Combinatorial optimization
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Combinatorial optimization is a subfield of mathematical optimization that consists of finding an optimal object from a finite set of objects,^{[1]} where the set of feasible solutions is discrete or can be reduced to a discrete set. Typical combinatorial optimization problems are the travelling salesman problem ("TSP"), the minimum spanning tree problem ("MST"), and the knapsack problem. In many such problems, such as the ones previously mentioned, exhaustive search is not tractable, and so specialized algorithms that quickly rule out large parts of the search space or approximation algorithms must be resorted to instead.
Combinatorial optimization is related to operations research, algorithm theory, and computational complexity theory. It has important applications in several fields, including artificial intelligence, machine learning, auction theory, software engineering, VLSI, applied mathematics and theoretical computer science.
Some research literature^{[2]} considers discrete optimization to consist of integer programming together with combinatorial optimization (which in turn is composed of optimization problems dealing with graph structures), although all of these topics have closely intertwined research literature. It often involves determining the way to efficiently allocate resources used to find solutions to mathematical problems.^{[clarification needed]}
Applications
Applications of combinatorial optimization include, but are not limited to:
 Logistics^{[3]}
 Supply chain optimization^{[4]}
 Developing the best airline network of spokes and destinations
 Deciding which taxis in a fleet to route to pick up fares
 Determining the optimal way to deliver packages
 Allocating jobs to people optimally
 Designing water distribution networks
 Earth science problems (e.g. reservoir flowrates)^{[5]}
Methods
There is a large amount of literature on polynomialtime algorithms for certain special classes of discrete optimization. A considerable amount of it is unified by the theory of linear programming. Some examples of combinatorial optimization problems that are covered by this framework are shortest paths and shortestpath trees, flows and circulations, spanning trees, matching, and matroid problems.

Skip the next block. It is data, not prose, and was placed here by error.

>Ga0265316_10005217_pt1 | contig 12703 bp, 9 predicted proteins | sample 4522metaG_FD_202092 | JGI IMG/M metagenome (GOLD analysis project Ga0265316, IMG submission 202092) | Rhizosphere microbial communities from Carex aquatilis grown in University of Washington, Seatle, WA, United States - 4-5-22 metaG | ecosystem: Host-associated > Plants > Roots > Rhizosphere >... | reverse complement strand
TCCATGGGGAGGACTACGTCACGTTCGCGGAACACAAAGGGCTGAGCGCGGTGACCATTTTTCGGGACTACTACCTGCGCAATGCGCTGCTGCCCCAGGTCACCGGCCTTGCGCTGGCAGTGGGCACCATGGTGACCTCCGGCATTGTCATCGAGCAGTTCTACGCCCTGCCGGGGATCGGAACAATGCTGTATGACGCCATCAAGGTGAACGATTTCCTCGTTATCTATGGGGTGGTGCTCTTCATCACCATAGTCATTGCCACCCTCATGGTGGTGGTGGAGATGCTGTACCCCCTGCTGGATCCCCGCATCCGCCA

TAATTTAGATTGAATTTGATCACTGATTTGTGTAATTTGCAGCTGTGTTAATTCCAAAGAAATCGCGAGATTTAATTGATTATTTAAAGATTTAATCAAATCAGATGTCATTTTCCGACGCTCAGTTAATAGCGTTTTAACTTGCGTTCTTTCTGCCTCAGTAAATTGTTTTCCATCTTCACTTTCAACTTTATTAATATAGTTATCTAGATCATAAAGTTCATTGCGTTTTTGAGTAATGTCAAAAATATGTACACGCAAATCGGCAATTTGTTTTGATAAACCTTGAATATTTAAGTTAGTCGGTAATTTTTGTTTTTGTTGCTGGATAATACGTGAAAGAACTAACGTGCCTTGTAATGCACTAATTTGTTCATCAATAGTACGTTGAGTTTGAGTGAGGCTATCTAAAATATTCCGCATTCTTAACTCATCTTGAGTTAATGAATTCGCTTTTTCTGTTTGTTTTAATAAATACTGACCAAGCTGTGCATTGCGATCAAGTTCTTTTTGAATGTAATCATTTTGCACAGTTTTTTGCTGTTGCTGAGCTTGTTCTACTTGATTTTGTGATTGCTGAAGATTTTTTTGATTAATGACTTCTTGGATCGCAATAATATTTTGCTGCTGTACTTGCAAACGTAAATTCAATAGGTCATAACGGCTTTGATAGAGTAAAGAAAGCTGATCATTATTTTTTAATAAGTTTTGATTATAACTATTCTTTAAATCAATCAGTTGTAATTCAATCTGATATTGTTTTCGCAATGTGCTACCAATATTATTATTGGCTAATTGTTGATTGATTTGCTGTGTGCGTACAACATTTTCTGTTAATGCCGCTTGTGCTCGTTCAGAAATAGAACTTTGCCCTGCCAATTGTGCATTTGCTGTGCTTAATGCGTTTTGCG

For NPcomplete discrete optimization problems, current research literature includes the following topics:
 polynomialtime exactly solvable special cases of the problem at hand (e.g. fixedparameter tractable problems)
 algorithms that perform well on "random" instances (e.g. for the traveling salesman problem)
 approximation algorithms that run in polynomial time and find a solution that is close to optimal
 parameterized approximation algorithms that run in FPT time and find a solution close to the optimum
 solving realworld instances that arise in practice and do not necessarily exhibit the worstcase behavior of in NPcomplete problems (e.g. realworld TSP instances with tens of thousands of nodes^{[6]}).
Combinatorial optimization problems can be viewed as searching for the best element of some set of discrete items; therefore, in principle, any sort of search algorithm or metaheuristic can be used to solve them. Perhaps the most universally applicable^{[weasel words]} approaches are branchandbound (an exact algorithm which can be stopped at any point in time to serve as heuristic), branchandcut (uses linear optimisation to generate bounds), dynamic programming (a recursive solution construction with limited search window) and tabu search (a greedytype swapping algorithm). However, generic search algorithms are not guaranteed to find an optimal solution first, nor are they guaranteed to run quickly (in polynomial time). Since some discrete optimization problems are NPcomplete, such as the traveling salesman (decision) problem,^{[7]} this is expected unless P=NP.
Formal definition
Formally, a combinatorial optimization problem [math]\displaystyle{ A }[/math] is a quadruple [math]\displaystyle{ (I, f, m, g) }[/math], where
 [math]\displaystyle{ I }[/math] is a set of instances;
 given an instance [math]\displaystyle{ x \in I }[/math], [math]\displaystyle{ f(x) }[/math] is the finite set of feasible solutions;
 given an instance [math]\displaystyle{ x }[/math] and a feasible solution [math]\displaystyle{ y }[/math] of [math]\displaystyle{ x }[/math], [math]\displaystyle{ m(x, y) }[/math] denotes the measure of [math]\displaystyle{ y }[/math], which is usually a positive real.
 [math]\displaystyle{ g }[/math] is the goal function, and is either [math]\displaystyle{ \min }[/math] or [math]\displaystyle{ \max }[/math].